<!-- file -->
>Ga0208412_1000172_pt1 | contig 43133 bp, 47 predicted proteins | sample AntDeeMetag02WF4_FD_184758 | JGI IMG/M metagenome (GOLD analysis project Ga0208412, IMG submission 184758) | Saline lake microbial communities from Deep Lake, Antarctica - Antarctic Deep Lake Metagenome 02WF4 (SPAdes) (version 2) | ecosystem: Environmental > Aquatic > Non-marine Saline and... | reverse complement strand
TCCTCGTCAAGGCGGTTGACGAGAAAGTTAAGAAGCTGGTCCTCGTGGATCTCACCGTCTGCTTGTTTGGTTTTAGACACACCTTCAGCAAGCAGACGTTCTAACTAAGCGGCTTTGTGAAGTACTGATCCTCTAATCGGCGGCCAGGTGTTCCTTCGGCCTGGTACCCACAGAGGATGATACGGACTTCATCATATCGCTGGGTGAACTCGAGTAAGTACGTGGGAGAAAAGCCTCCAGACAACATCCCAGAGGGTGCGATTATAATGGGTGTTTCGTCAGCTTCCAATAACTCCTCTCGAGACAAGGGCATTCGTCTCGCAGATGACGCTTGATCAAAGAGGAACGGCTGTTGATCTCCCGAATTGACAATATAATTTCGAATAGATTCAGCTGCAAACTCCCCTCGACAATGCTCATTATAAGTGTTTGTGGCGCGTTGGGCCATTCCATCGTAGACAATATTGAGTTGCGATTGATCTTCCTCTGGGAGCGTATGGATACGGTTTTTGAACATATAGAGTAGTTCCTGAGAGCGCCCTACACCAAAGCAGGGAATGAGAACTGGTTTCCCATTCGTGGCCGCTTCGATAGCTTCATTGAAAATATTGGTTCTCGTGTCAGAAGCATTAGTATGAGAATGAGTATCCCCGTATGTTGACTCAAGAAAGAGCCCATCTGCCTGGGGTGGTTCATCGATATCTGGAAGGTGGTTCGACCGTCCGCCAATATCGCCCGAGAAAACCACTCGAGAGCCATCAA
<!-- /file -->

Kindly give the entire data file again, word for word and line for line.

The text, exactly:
>Ga0208412_1000172_pt1 | contig 43133 bp, 47 predicted proteins | sample AntDeeMetag02WF4_FD_184758 | JGI IMG/M metagenome (GOLD analysis project Ga0208412, IMG submission 184758) | Saline lake microbial communities from Deep Lake, Antarctica - Antarctic Deep Lake Metagenome 02WF4 (SPAdes) (version 2) | ecosystem: Environmental > Aquatic > Non-marine Saline and... | reverse complement strand
TCCTCGTCAAGGCGGTTGACGAGAAAGTTAAGAAGCTGGTCCTCGTGGATCTCACCGTCTGCTTGTTTGGTTTTAGACACACCTTCAGCAAGCAGACGTTCTAACTAAGCGGCTTTGTGAAGTACTGATCCTCTAATCGGCGGCCAGGTGTTCCTTCGGCCTGGTACCCACAGAGGATGATACGGACTTCATCATATCGCTGGGTGAACTCGAGTAAGTACGTGGGAGAAAAGCCTCCAGACAACATCCCAGAGGGTGCGATTATAATGGGTGTTTCGTCAGCTTCCAATAACTCCTCTCGAGACAAGGGCATTCGTCTCGCAGATGACGCTTGATCAAAGAGGAACGGCTGTTGATCTCCCGAATTGACAATATAATTTCGAATAGATTCAGCTGCAAACTCCCCTCGACAATGCTCATTATAAGTGTTTGTGGCGCGTTGGGCCATTCCATCGTAGACAATATTGAGTTGCGATTGATCTTCCTCTGGGAGCGTATGGATACGGTTTTTGAACATATAGAGTAGTTCCTGAGAGCGCCCTACACCAAAGCAGGGAATGAGAACTGGTTTCCCATTCGTGGCCGCTTCGATAGCTTCATTGAAAATATTGGTTCTCGTGTCAGAAGCATTAGTATGAGAATGAGTATCCCCGTATGTTGACTCAAGAAAGAGCCCATCTGCCTGGGGTGGTTCATCGATATCTGGAAGGTGGTTCGACCGTCCGCCAATATCGCCCGAGAAAACCACTCGAGAGCCATCAA